- If the dish contains a product that must be refrigerated, when you remove the chocolate from the fridge, keep it covered until it’s at room temperature to avoid condensation forming
White chocolate is light-sensitive, and can go rancid from direct light exposure. Rancid chocolate should be thrown out.
Exposure to high temperatures causes “blooming”, when the fats rise to the surface causing a white cloudy colour to appear. It won’t affect the taste but looks ugly. This can sometimes be fixed by melting the chocolate to correct temper.
Chocolate 103 – tempering:
Chocolate has a very low melting temperature, and should be tempered.
Chocolate has six crystal structures, forms I-VI. “Good chocolate” which is glossy and snaps easily, has a high number of form V crystals. To achieve form V, chocolate must be slowly heated to the correct temperature until all crystals have melted, then cooled so crystals IV and V can form, and then re-heated to eliminate the IV crystals. (COMING SOON: how to temper).
Concentrated vials of flavouring extract are overpowering when used in excess. Of all the extracts on the market, the only one that requires more than a few drops is vanilla. So what is the best way to get a drop of peppermint, banana, almond, lemon, orange, or coconut?
Take something with a small but strong edge, like a metal cake tester or a toothpick. Poke one hole in the foil that covers the vial. When you shake the vial over a spoon, one drop should come out – if not, gently and slowly widen the hole by wiggling the toothpick back and forth, until one drop falls out.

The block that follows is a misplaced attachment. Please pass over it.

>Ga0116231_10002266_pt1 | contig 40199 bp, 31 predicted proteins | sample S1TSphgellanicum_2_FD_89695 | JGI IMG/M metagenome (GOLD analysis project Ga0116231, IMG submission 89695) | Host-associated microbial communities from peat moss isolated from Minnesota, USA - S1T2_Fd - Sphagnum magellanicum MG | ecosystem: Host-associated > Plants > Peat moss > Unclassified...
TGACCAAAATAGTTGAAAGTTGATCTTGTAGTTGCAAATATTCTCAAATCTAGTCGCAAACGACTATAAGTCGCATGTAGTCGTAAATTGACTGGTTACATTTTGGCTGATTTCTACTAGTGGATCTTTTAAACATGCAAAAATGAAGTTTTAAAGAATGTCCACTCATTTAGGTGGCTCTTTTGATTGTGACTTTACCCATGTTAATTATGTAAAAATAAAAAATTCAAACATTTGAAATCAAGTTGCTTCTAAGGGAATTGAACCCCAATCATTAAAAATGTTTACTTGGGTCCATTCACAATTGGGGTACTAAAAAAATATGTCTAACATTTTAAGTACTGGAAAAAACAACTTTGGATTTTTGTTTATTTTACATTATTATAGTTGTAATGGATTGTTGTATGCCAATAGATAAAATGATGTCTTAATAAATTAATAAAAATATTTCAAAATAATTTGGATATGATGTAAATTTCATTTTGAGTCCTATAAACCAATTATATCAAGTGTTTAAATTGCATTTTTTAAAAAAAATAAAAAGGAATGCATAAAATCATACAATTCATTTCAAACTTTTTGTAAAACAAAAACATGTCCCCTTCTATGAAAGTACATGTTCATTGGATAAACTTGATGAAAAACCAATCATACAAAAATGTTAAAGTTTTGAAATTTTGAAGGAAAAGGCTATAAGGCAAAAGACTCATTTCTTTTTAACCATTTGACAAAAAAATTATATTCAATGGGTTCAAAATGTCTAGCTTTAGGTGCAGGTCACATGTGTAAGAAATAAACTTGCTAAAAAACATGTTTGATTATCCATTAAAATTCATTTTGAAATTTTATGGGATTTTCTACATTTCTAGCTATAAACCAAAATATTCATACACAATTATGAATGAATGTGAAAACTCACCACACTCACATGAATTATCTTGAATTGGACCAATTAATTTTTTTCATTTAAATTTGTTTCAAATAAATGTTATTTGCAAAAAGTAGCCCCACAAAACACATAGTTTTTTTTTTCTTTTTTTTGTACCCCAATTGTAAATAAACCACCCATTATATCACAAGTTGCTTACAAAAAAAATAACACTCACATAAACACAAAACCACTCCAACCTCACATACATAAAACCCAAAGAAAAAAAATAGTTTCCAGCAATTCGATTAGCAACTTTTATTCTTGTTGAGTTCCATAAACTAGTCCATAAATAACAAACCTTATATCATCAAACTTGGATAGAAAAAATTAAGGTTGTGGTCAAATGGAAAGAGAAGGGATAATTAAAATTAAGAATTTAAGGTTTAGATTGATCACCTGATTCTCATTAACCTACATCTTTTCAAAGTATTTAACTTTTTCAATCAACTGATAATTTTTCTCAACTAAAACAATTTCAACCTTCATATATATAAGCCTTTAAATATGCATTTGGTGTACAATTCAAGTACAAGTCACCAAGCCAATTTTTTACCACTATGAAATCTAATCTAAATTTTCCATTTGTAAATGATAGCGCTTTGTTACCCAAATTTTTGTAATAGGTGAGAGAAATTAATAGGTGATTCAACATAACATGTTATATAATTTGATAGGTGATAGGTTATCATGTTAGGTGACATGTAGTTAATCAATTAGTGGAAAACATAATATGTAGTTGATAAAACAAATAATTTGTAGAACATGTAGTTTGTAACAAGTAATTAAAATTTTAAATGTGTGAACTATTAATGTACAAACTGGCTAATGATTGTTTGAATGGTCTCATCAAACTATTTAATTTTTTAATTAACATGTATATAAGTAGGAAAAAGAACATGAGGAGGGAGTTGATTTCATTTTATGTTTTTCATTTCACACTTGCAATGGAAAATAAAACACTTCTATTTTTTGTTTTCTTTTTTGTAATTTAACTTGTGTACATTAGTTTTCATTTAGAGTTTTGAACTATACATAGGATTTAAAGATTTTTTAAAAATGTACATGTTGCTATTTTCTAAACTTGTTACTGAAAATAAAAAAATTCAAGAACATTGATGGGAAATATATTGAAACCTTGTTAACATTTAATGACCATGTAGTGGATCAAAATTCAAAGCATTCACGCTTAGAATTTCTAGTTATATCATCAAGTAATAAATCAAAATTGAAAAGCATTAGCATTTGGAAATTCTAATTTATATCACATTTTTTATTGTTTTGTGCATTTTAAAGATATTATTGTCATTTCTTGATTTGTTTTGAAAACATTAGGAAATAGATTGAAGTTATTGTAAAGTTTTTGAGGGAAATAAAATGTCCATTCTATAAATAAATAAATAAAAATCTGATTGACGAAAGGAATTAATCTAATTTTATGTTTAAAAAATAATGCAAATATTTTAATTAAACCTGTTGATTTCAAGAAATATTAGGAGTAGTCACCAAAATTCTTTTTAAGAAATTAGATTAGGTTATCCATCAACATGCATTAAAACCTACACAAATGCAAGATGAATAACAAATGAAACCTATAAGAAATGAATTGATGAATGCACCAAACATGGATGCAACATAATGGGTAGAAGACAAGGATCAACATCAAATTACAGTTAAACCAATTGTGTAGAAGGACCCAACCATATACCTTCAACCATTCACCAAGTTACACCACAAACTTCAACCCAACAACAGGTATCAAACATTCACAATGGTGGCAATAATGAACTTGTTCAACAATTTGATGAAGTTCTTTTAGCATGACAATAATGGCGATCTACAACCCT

Cold ingredients are easier to work with after standing at room temperature for at least 20 minutes. Creaming ingredients works a lot better when they have softened without being heated in a microwave or stove.
If the recipe calls for dairy (especially milk, butter, margarine, eggs, cream cheese, or cheese in general), take what you need from the fridge and set it on the counter. Set a timer for 20-40 minutes before you use it. Avoid leaving it out too long or harmful bacteria can grow.
Items like yeast, baking soda, and baking powder have an expiry date. As they age, they rise less. After about a year they won’t do their job anymore. If your cookies remain flat or your bread doesn’t rise like it used to, it’s time to toss the old ones.
Buying these ingredients in bulk packages is often a waste of money because they’ll expire before the entire box is used up. I replace all three on the same day to keep things simple.
You can either leave them in their original box and write the date of purchase onto the box, or transfer to a sealed container, and tape the date onto it. After 12 months are up, say goodbye.
It comes in four varieties:
- artificial vanilla extra – cheap, contains alcohol
- pure vanilla extract – pricier, no alcohol, better flavour
- vanilla bean paste – pricer, hard to remove from jar, potent; one TBSP of paste = one whole bean.
- whole vanilla beans – an expensive but worthwhile investment, easy to split and scrape, has an intoxicating aroma and intense flavour